Uber’s philosophy, both internally and in its pitch to consumers, is that it’s a hassle to own a car. The irony is, for the pay-by-the-ride future of transportation to be realized, someone has to own a lot of cars. Chances are, it won’t be Uber.•


Three months before we reached the moon, a moment when machines eclipsed, in a meaningful way, the primacy of humanity, National Geographic published the 1969 feature “The Coming Revolution in Transportation,” penned by Frederic C. Appel and Dean Conger. The article prognosticated some wildly fantastical misses as any such futuristic article would, but it broadly envisioned the next stage of travel as autonomous and, perhaps, electric.

The two excerpts I’ve included below argue that tomorrow’s transportation would in, one fashion or another, remove human hands from the wheel. The second passage particularly relates to the driverless sector of today. Interesting that we’re skipping the top-down step of building “computer-controlled” or “automated” highways, something suggested as necessary in this piece, as an intensive infrastructure overhaul never materialized. We’re attempting instead to rely on visual-recognition systems and an informal swarm of gadgets linked to the cloud to circumvent what was once considered foundational.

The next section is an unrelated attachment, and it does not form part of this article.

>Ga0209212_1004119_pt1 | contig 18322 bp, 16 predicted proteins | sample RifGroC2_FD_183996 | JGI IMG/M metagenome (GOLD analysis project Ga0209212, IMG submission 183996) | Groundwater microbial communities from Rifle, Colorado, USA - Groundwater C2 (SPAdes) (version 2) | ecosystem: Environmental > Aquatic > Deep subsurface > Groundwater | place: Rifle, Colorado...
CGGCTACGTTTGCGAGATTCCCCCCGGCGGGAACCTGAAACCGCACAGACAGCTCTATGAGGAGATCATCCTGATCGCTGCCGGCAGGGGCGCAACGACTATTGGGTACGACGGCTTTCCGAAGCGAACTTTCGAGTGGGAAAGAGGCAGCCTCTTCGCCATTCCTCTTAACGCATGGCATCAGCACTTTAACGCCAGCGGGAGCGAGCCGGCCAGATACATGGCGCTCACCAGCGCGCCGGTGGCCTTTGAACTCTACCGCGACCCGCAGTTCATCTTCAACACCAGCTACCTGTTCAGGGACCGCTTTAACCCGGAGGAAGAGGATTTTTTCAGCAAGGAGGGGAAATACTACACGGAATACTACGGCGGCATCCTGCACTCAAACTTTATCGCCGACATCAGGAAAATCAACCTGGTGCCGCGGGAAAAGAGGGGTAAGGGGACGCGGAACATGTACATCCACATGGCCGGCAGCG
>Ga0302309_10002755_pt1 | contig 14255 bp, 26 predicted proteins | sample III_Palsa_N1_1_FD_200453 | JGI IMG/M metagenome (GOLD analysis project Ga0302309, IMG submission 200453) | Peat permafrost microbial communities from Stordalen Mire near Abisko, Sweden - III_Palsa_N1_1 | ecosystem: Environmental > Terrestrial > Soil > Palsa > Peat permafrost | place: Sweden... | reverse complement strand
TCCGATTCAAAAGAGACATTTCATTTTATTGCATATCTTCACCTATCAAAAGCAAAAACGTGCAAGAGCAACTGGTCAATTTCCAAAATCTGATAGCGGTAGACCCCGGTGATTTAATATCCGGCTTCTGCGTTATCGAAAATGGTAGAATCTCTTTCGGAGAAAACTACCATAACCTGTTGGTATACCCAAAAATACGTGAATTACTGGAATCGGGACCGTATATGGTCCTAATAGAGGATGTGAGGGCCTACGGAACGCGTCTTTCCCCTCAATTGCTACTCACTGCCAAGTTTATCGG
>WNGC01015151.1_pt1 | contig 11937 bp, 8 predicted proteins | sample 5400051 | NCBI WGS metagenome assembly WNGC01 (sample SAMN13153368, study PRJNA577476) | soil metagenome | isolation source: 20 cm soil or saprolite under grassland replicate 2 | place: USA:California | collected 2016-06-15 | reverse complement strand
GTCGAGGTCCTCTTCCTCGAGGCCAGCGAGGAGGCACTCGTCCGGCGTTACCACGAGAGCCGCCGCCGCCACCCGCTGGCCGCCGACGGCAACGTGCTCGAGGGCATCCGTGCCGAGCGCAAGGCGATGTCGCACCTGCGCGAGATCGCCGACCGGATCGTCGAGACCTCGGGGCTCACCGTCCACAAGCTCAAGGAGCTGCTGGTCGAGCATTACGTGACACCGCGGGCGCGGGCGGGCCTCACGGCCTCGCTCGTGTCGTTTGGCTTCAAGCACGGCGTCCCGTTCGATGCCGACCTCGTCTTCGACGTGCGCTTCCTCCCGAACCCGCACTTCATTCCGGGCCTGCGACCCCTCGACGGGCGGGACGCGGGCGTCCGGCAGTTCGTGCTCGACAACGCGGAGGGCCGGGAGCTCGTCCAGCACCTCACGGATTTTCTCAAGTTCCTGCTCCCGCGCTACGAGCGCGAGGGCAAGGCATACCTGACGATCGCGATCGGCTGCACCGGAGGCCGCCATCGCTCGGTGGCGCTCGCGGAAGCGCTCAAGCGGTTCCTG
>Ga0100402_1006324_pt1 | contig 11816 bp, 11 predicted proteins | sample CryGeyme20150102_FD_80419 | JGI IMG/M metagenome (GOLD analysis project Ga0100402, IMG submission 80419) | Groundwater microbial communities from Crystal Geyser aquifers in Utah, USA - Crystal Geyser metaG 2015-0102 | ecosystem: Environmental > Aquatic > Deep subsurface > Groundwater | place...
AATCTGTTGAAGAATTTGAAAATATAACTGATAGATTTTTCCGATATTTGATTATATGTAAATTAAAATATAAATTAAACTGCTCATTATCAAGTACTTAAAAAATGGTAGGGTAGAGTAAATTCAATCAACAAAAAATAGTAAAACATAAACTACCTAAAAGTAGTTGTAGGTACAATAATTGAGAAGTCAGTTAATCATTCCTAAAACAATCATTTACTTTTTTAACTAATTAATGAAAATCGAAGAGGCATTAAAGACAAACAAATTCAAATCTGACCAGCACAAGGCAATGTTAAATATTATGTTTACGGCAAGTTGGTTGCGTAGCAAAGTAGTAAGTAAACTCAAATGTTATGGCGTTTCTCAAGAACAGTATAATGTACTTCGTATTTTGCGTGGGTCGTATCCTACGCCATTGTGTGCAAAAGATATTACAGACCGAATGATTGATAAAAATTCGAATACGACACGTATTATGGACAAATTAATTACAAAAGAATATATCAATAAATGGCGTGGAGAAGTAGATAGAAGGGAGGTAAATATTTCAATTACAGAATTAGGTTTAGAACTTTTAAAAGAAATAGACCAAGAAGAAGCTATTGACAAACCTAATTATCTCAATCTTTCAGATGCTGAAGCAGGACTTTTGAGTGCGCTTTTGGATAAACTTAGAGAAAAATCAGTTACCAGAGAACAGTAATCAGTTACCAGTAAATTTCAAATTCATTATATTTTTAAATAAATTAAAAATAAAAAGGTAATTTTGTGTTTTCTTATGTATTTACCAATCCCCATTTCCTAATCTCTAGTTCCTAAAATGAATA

· · ·

“People Capsule”: Dial Your Destination

Everywhere I found signs that a revolution in transportation is on the way. 

The automobile you drive today could probably move at 100 miles an hour. But you average closer to 10 as you travel our clogged city streets.

Someday, perhaps in your lifetime, it could be like this….

You ride toward the city at 90 miles an hour, glancing through the morning newspaper while your electrically powered car follows its route on the automated “guideway.”

You leave your car at the city’s edge–a parklike city without streets–and enter on the small plastic “people capsules” waiting nearby. Inside, you dial your destination on a sequence of numbered buttons. Then you settle back to reading your paper.